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Indirect MR lymphangiography of the head and neck using conventional gadolinium contrast: A pilot study in humans

Department of Radiation Oncology, Stanford University, Stanford, CA 94305-5847, USA, and Department of General Surgery, Singapore General Hospital, Singapore.
International Journal of Radiation OncologyBiologyPhysics (Impact Factor: 4.18). 11/2006; 66(2):462-8. DOI: 10.1016/j.ijrobp.2006.05.045
Source: PubMed

ABSTRACT To evaluate indirect magnetic resonance lymphangiography (MR-LAG) using interstitial injection of conventional gadolinium contrast (gadoteridol and gadopentetate dimeglumine) for delineating the primary lymphatic drainage of head-and-neck sites.
We performed head-and-neck MR-LAG in 5 healthy volunteers, with injection of dermal and mucosal sites. We evaluated the safety of the procedure, the patterns of enhancement categorized by injection site and nodal level, the time course of enhancement, the optimal concentration and volume of contrast, and the optimal imaging sequence.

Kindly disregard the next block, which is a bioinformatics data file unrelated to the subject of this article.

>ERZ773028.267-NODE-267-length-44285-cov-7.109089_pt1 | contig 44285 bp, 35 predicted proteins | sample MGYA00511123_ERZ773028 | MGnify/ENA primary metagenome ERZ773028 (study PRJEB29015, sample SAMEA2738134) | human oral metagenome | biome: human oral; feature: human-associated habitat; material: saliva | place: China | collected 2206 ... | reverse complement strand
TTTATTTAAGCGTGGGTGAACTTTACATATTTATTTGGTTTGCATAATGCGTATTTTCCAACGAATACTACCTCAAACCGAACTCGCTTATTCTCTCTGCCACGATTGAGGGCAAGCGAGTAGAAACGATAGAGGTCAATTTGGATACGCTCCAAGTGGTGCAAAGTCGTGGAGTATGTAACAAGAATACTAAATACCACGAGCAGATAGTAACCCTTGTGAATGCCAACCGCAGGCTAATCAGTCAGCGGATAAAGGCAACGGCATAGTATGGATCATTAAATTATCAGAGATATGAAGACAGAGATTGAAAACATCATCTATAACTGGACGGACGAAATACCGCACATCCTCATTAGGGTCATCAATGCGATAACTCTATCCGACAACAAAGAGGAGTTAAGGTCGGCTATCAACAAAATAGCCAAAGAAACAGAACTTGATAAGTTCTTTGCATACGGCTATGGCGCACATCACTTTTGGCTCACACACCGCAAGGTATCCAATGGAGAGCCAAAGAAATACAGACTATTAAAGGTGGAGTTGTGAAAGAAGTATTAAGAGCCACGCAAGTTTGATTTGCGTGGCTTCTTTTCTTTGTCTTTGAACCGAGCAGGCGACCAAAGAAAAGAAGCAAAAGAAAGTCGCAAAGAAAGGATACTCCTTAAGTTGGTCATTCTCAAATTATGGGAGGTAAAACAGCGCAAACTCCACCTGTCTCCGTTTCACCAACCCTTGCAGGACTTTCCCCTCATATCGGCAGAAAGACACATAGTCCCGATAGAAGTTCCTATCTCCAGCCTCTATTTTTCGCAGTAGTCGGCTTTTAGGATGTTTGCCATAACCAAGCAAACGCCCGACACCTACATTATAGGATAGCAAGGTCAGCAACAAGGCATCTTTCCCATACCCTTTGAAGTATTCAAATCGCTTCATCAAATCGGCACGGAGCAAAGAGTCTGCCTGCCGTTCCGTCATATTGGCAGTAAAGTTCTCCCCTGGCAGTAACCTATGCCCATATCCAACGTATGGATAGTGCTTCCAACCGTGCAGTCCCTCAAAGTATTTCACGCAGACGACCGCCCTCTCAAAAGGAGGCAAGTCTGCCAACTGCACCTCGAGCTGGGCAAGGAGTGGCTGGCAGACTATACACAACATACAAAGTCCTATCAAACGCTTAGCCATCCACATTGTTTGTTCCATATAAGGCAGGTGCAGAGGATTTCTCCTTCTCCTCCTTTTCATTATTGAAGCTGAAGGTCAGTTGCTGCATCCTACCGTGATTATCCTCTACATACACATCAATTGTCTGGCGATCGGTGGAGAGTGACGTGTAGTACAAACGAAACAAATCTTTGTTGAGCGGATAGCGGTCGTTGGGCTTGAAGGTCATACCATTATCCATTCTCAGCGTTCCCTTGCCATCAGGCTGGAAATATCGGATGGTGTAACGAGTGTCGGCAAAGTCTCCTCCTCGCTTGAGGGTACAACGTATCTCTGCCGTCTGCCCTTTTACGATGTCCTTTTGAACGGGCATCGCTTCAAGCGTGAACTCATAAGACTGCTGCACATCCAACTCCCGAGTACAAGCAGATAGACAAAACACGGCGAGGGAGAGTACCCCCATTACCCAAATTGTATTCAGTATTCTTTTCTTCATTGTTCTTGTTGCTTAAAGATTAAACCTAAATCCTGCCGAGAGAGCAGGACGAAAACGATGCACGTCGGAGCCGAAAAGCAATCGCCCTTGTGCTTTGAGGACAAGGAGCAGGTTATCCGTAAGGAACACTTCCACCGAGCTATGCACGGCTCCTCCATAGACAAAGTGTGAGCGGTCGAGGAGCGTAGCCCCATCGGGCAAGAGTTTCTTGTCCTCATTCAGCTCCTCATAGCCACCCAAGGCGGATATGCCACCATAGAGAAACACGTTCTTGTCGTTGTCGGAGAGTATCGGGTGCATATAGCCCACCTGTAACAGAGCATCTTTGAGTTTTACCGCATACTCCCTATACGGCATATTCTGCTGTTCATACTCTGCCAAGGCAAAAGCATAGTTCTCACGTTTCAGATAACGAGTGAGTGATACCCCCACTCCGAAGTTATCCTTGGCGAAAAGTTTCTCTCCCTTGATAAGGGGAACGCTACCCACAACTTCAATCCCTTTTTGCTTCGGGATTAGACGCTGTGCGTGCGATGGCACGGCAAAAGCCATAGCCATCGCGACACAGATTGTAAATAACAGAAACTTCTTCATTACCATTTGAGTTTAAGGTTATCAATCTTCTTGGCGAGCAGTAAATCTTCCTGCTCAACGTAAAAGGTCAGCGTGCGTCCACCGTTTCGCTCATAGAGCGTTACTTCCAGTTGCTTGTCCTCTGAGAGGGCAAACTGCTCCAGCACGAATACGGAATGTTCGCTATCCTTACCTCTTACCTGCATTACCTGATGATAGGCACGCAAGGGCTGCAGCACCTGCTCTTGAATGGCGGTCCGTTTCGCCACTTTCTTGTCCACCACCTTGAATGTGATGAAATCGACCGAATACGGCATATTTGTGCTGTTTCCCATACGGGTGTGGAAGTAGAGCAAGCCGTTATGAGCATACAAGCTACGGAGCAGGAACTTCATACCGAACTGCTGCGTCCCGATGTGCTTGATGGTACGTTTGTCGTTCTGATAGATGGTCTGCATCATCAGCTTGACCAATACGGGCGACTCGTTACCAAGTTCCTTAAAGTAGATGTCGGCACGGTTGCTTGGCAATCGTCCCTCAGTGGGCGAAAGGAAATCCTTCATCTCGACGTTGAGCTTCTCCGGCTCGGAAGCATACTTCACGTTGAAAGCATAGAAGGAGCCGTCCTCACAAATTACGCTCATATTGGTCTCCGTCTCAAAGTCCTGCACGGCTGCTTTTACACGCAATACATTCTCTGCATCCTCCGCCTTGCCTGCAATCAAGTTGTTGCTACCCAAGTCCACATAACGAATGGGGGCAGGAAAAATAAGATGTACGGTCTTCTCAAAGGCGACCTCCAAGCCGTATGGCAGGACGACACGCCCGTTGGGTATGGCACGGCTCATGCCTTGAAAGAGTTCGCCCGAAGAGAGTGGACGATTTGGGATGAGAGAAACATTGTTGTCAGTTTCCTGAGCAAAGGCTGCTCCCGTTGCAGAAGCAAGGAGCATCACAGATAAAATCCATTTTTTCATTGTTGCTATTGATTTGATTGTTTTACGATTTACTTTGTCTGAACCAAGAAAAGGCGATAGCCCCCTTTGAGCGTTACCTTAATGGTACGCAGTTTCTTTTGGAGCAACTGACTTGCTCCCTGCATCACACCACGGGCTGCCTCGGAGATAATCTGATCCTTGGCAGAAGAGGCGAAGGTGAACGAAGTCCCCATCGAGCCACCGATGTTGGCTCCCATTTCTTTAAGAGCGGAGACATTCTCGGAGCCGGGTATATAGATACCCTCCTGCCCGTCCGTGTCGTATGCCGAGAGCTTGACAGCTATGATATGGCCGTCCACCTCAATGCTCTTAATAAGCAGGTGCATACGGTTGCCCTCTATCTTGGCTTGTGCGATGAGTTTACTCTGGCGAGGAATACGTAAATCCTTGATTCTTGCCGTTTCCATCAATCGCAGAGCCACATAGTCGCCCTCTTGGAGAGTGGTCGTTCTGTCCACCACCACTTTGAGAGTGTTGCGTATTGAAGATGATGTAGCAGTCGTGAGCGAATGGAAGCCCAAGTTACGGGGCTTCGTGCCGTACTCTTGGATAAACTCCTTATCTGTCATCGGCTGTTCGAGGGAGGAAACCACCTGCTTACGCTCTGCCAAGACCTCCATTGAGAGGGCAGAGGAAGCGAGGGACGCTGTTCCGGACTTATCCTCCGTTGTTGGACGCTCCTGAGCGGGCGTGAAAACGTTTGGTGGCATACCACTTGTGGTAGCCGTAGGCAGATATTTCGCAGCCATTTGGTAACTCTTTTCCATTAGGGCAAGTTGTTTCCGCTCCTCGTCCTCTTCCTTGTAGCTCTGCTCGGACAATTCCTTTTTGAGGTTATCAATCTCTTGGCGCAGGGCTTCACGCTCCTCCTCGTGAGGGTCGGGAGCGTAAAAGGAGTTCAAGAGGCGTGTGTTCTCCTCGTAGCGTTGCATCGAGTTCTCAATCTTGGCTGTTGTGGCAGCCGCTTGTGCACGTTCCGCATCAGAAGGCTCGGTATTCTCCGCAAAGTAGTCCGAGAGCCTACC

The worst side effects of interstitial contrast injection were brief, mild pain and swelling at the injected sites that were self-limited. MR-LAG resulted in consistent visualization of the primary lymphatic drainage pattern specific to each injected site, which was reproducible on repeated examinations. The best enhancement was obtained with injection of small volumes (0.3-0.5 mL) of either agent diluted, imaging within 5-15 min of injection, and a three-dimensional fast spoiled gradient echo sequence with magnetization transfer.
We found head-and-neck MR-LAG to be a safe, convenient imaging method that provides functional information about the lymphatic drainage of injected sites. Applied to head-and-neck cancer, it has the potential to identify sites at highest risk of occult metastatic spread for radiotherapy or surgical planning, and possibly to visualize micrometastases.

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Available from: Robert J Herfkens, Feb 23, 2015
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